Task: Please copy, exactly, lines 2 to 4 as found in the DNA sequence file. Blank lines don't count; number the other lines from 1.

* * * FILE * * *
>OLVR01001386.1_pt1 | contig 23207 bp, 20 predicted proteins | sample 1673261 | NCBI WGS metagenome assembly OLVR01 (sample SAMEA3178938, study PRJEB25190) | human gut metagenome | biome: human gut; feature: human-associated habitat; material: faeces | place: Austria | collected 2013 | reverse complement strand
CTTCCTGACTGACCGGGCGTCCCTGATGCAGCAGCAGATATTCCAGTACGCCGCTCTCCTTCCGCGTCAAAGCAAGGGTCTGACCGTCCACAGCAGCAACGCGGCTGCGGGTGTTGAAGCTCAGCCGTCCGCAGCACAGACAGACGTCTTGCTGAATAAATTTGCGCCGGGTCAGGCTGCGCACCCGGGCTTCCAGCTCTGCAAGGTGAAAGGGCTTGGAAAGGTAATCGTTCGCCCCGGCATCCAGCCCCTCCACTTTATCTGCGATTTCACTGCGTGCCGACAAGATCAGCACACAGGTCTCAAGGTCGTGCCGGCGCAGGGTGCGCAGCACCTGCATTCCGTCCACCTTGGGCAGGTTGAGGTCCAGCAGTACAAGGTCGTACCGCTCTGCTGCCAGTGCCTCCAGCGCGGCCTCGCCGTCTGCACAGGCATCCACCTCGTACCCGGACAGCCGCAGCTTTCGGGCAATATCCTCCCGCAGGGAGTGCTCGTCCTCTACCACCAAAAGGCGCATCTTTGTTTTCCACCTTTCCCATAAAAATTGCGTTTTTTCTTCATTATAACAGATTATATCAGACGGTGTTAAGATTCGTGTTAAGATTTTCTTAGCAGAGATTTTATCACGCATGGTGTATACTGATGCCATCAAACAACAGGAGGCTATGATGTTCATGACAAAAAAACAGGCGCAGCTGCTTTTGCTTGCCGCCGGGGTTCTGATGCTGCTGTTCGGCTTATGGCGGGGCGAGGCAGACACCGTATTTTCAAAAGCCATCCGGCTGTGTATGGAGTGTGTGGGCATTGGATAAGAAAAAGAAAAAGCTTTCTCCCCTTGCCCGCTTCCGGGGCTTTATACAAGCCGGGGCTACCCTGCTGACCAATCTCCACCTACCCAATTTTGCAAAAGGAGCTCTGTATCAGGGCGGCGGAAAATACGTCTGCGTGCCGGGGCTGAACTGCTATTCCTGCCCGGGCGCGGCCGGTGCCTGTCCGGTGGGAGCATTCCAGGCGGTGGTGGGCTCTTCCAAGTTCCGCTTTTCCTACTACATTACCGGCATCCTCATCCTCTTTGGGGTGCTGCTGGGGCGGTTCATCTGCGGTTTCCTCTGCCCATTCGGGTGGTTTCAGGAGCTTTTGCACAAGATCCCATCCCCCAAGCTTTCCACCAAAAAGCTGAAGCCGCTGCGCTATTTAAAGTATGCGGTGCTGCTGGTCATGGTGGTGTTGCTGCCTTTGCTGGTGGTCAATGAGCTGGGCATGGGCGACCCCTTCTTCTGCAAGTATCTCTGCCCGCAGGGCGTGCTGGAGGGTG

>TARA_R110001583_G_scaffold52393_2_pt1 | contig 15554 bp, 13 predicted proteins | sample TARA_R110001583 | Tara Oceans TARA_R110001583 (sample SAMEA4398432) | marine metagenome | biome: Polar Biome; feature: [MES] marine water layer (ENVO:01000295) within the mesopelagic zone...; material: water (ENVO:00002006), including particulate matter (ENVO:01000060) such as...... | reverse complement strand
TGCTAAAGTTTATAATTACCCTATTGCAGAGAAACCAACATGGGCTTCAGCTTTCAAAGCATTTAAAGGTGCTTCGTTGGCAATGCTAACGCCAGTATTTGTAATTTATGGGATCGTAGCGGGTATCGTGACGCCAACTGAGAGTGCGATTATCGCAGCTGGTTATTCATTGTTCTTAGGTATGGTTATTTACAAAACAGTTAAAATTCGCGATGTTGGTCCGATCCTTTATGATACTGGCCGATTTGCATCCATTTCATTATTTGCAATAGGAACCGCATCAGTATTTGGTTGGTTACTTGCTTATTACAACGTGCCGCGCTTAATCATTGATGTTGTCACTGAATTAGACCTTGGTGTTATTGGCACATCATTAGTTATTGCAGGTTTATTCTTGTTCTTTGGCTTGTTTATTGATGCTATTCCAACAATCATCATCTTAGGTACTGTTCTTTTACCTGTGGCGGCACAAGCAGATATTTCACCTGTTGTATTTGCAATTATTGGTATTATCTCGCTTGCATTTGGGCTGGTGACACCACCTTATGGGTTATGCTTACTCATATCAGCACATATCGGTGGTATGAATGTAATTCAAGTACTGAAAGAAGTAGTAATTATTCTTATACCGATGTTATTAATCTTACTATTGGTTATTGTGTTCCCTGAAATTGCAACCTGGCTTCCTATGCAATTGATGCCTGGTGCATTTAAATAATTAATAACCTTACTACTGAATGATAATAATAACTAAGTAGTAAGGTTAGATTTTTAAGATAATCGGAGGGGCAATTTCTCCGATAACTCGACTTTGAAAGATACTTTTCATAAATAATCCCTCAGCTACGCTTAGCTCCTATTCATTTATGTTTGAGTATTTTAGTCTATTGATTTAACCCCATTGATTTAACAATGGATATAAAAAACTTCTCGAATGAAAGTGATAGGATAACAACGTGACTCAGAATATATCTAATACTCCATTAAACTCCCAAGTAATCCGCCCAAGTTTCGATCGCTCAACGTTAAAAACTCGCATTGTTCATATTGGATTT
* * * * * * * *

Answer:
CTTCCTGACTGACCGGGCGTCCCTGATGCAGCAGCAGATATTCCAGTACGCCGCTCTCCTTCCGCGTCAAAGCAAGGGTCTGACCGTCCACAGCAGCAACGCGGCTGCGGGTGTTGAAGCTCAGCCGTCCGCAGCACAGACAGACGTCTTGCTGAATAAATTTGCGCCGGGTCAGGCTGCGCACCCGGGCTTCCAGCTCTGCAAGGTGAAAGGGCTTGGAAAGGTAATCGTTCGCCCCGGCATCCAGCCCCTCCACTTTATCTGCGATTTCACTGCGTGCCGACAAGATCAGCACACAGGTCTCAAGGTCGTGCCGGCGCAGGGTGCGCAGCACCTGCATTCCGTCCACCTTGGGCAGGTTGAGGTCCAGCAGTACAAGGTCGTACCGCTCTGCTGCCAGTGCCTCCAGCGCGGCCTCGCCGTCTGCACAGGCATCCACCTCGTACCCGGACAGCCGCAGCTTTCGGGCAATATCCTCCCGCAGGGAGTGCTCGTCCTCTACCACCAAAAGGCGCATCTTTGTTTTCCACCTTTCCCATAAAAATTGCGTTTTTTCTTCATTATAACAGATTATATCAGACGGTGTTAAGATTCGTGTTAAGATTTTCTTAGCAGAGATTTTATCACGCATGGTGTATACTGATGCCATCAAACAACAGGAGGCTATGATGTTCATGACAAAAAAACAGGCGCAGCTGCTTTTGCTTGCCGCCGGGGTTCTGATGCTGCTGTTCGGCTTATGGCGGGGCGAGGCAGACACCGTATTTTCAAAAGCCATCCGGCTGTGTATGGAGTGTGTGGGCATTGGATAAGAAAAAGAAAAAGCTTTCTCCCCTTGCCCGCTTCCGGGGCTTTATACAAGCCGGGGCTACCCTGCTGACCAATCTCCACCTACCCAATTTTGCAAAAGGAGCTCTGTATCAGGGCGGCGGAAAATACGTCTGCGTGCCGGGGCTGAACTGCTATTCCTGCCCGGGCGCGGCCGGTGCCTGTCCGGTGGGAGCATTCCAGGCGGTGGTGGGCTCTTCCAAGTTCCGCTTTTCCTACTACATTACCGGCATCCTCATCCTCTTTGGGGTGCTGCTGGGGCGGTTCATCTGCGGTTTCCTCTGCCCATTCGGGTGGTTTCAGGAGCTTTTGCACAAGATCCCATCCCCCAAGCTTTCCACCAAAAAGCTGAAGCCGCTGCGCTATTTAAAGTATGCGGTGCTGCTGGTCATGGTGGTGTTGCTGCCTTTGCTGGTGGTCAATGAGCTGGGCATGGGCGACCCCTTCTTCTGCAAGTATCTCTGCCCGCAGGGCGTGCTGGAGGGTG

>TARA_R110001583_G_scaffold52393_2_pt1 | contig 15554 bp, 13 predicted proteins | sample TARA_R110001583 | Tara Oceans TARA_R110001583 (sample SAMEA4398432) | marine metagenome | biome: Polar Biome; feature: [MES] marine water layer (ENVO:01000295) within the mesopelagic zone...; material: water (ENVO:00002006), including particulate matter (ENVO:01000060) such as...... | reverse complement strand
TGCTAAAGTTTATAATTACCCTATTGCAGAGAAACCAACATGGGCTTCAGCTTTCAAAGCATTTAAAGGTGCTTCGTTGGCAATGCTAACGCCAGTATTTGTAATTTATGGGATCGTAGCGGGTATCGTGACGCCAACTGAGAGTGCGATTATCGCAGCTGGTTATTCATTGTTCTTAGGTATGGTTATTTACAAAACAGTTAAAATTCGCGATGTTGGTCCGATCCTTTATGATACTGGCCGATTTGCATCCATTTCATTATTTGCAATAGGAACCGCATCAGTATTTGGTTGGTTACTTGCTTATTACAACGTGCCGCGCTTAATCATTGATGTTGTCACTGAATTAGACCTTGGTGTTATTGGCACATCATTAGTTATTGCAGGTTTATTCTTGTTCTTTGGCTTGTTTATTGATGCTATTCCAACAATCATCATCTTAGGTACTGTTCTTTTACCTGTGGCGGCACAAGCAGATATTTCACCTGTTGTATTTGCAATTATTGGTATTATCTCGCTTGCATTTGGGCTGGTGACACCACCTTATGGGTTATGCTTACTCATATCAGCACATATCGGTGGTATGAATGTAATTCAAGTACTGAAAGAAGTAGTAATTATTCTTATACCGATGTTATTAATCTTACTATTGGTTATTGTGTTCCCTGAAATTGCAACCTGGCTTCCTATGCAATTGATGCCTGGTGCATTTAAATAATTAATAACCTTACTACTGAATGATAATAATAACTAAGTAGTAAGGTTAGATTTTTAAGATAATCGGAGGGGCAATTTCTCCGATAACTCGACTTTGAAAGATACTTTTCATAAATAATCCCTCAGCTACGCTTAGCTCCTATTCATTTATGTTTGAGTATTTTAGTCTATTGATTTAACCCCATTGATTTAACAATGGATATAAAAAACTTCTCGAATGAAAGTGATAGGATAACAACGTGACTCAGAATATATCTAATACTCCATTAAACTCCCAAGTAATCCGCCCAAGTTTCGATCGCTCAACGTTAAAAACTCGCATTGTTCATATTGGATTT